The source for this, according to our Gemara, is a passage in Sefer Bamidbar (25:4) that teaches that after the Children of Israel engaged in sexual relations with the daughters of Moav, Moshe was commanded to punish the people who were involved by hanging them neged ha-shamesh – facing the sun – i.e. during the day. Having engaged in forbidden sexual relations as well as idol worship (see 25:2-3), the perpetrators were liable to receive a death penalty.
According to today’s Gemara, this command demands explanation, for Moshe was not told to punish the perpetrators, rather he was commanded to take kol rashei ha-am – the leaders of the people. The Gemara asks: If the people sinned, what was the responsibility of the leaders?
In response, Rav Yehuda quotes Rav as offering a radically different interpretation to the pasuk. According to Rav’s approach, the leaders were not to be punished, rather Moshe was commanded to assign them to play the role of judges and set up courts of law to try the people who sinned. The Gemara explains that the need for many courts to be established did not stem from a technical rule that forbids a court from judging two people on a given day, since Rav Ḥisda taught that many people can be tried on the same day if it is for the same offense. Rather the need for many courts was to “remove God’s anger” (as indicated in the closing words of Bamidbar 25:4).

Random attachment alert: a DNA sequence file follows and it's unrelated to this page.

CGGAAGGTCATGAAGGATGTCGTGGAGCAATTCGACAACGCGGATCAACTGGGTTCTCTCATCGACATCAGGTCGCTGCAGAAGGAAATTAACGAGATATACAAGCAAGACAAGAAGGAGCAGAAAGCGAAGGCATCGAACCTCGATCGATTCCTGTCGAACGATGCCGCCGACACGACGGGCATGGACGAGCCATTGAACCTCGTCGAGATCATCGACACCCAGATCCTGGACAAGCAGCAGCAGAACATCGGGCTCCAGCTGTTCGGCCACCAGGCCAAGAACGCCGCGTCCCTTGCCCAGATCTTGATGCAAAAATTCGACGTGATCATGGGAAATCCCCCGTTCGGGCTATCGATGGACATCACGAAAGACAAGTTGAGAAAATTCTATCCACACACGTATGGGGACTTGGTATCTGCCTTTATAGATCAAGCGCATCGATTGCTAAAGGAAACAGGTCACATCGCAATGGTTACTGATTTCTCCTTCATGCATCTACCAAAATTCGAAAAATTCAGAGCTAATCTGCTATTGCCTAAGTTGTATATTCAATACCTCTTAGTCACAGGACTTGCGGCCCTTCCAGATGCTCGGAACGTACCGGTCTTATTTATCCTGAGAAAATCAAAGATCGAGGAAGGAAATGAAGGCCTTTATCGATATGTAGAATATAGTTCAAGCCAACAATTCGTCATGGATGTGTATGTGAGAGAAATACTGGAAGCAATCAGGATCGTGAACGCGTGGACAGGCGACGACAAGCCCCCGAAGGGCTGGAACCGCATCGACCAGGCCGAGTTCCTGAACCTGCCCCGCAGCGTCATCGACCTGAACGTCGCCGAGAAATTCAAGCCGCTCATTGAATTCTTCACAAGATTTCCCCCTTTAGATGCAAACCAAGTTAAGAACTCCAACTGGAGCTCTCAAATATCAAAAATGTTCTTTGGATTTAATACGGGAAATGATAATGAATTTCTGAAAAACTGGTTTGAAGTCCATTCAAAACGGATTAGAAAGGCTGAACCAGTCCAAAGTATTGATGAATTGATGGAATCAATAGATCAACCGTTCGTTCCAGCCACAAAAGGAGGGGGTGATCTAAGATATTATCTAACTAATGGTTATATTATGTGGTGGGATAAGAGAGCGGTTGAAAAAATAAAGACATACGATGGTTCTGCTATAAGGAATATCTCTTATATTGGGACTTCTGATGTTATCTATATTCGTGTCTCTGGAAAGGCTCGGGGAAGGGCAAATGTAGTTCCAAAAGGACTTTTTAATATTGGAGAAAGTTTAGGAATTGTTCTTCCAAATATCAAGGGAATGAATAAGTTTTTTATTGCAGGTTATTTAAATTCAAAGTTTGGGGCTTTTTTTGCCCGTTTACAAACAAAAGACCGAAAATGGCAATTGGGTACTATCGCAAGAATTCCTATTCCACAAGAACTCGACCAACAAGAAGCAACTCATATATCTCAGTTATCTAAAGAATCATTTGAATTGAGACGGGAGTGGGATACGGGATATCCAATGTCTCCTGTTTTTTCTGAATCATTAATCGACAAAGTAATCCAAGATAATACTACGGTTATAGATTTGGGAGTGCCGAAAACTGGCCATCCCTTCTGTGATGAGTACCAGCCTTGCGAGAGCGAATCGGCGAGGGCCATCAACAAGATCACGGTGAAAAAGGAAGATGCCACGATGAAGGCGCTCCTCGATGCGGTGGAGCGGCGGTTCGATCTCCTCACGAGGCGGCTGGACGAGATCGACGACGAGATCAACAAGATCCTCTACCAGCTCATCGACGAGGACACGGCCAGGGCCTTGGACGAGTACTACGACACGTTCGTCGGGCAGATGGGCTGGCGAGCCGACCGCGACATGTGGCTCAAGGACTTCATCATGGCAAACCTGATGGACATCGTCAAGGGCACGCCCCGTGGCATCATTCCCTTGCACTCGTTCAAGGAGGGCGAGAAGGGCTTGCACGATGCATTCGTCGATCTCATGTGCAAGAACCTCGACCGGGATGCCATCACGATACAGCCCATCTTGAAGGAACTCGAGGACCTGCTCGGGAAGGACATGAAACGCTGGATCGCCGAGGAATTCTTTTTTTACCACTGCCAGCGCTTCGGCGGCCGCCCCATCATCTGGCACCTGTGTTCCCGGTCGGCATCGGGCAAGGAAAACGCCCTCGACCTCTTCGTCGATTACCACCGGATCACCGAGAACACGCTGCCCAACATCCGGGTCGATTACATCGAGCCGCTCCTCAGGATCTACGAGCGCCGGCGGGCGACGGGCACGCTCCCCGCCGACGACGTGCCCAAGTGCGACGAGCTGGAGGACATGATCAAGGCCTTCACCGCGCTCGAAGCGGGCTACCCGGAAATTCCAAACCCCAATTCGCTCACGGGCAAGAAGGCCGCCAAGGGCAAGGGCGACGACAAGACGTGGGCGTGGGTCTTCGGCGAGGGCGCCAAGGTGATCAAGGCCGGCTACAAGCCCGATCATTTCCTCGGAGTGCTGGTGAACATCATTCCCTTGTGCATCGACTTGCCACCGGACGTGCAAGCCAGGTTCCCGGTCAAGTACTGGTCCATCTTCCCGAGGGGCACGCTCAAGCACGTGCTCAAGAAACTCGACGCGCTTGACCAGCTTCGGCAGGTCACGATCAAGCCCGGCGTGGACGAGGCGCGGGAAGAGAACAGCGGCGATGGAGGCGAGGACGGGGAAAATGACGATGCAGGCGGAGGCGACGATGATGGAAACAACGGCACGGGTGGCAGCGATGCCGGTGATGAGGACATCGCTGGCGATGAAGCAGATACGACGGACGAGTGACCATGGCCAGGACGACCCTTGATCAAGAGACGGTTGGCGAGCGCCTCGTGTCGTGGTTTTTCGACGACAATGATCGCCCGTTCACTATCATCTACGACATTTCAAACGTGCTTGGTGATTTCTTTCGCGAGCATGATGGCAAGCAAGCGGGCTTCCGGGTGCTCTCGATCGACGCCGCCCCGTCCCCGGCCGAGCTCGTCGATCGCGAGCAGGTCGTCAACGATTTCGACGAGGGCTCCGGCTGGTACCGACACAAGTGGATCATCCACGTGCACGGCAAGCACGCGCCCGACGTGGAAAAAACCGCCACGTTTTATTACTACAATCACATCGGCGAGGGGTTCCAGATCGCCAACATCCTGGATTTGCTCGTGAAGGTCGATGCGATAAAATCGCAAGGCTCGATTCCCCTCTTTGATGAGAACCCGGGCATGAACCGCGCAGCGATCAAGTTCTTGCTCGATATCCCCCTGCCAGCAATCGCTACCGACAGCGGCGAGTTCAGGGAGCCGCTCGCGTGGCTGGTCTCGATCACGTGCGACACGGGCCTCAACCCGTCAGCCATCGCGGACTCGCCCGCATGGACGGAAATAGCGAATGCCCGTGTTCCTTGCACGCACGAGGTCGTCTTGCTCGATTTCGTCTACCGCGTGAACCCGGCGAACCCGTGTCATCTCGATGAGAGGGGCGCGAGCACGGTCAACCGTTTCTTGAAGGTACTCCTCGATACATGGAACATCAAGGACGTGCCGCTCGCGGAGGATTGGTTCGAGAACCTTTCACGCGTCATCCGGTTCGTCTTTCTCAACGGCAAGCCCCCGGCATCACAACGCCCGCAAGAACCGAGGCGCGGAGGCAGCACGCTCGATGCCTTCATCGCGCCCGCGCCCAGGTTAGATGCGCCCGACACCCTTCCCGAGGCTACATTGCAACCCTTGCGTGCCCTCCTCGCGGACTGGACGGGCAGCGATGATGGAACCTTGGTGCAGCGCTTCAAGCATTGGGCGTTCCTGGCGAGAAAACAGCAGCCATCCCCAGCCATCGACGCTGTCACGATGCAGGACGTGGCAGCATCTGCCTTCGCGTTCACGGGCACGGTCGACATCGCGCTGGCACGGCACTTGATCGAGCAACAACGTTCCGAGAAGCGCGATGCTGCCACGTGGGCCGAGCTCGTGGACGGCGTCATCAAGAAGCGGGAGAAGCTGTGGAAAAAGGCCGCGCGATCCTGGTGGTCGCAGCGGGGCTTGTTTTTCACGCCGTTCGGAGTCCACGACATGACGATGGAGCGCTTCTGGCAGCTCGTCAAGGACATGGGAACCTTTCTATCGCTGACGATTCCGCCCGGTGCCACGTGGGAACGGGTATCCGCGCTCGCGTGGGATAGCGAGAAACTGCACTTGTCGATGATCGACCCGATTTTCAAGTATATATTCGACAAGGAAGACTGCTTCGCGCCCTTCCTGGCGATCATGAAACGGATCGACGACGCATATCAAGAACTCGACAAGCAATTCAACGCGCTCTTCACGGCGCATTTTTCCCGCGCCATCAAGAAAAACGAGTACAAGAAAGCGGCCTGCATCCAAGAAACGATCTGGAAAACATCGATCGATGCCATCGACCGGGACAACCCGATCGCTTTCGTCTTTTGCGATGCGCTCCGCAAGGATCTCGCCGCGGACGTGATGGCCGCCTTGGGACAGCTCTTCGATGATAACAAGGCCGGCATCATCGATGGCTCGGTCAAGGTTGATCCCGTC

Rashi’s explanation of this idea is that by setting up courts to judge these cases, God will see that the nation is working zealously to defend His honor and will therefore turn away His anger. The Ramah suggests that it would take a significant amount of time were a single court to try all of the cases, and as long as evildoers exist in the world, God’s anger is manifest. By establishing many courts the evildoers could be dealt with quickly, removing God’s anger.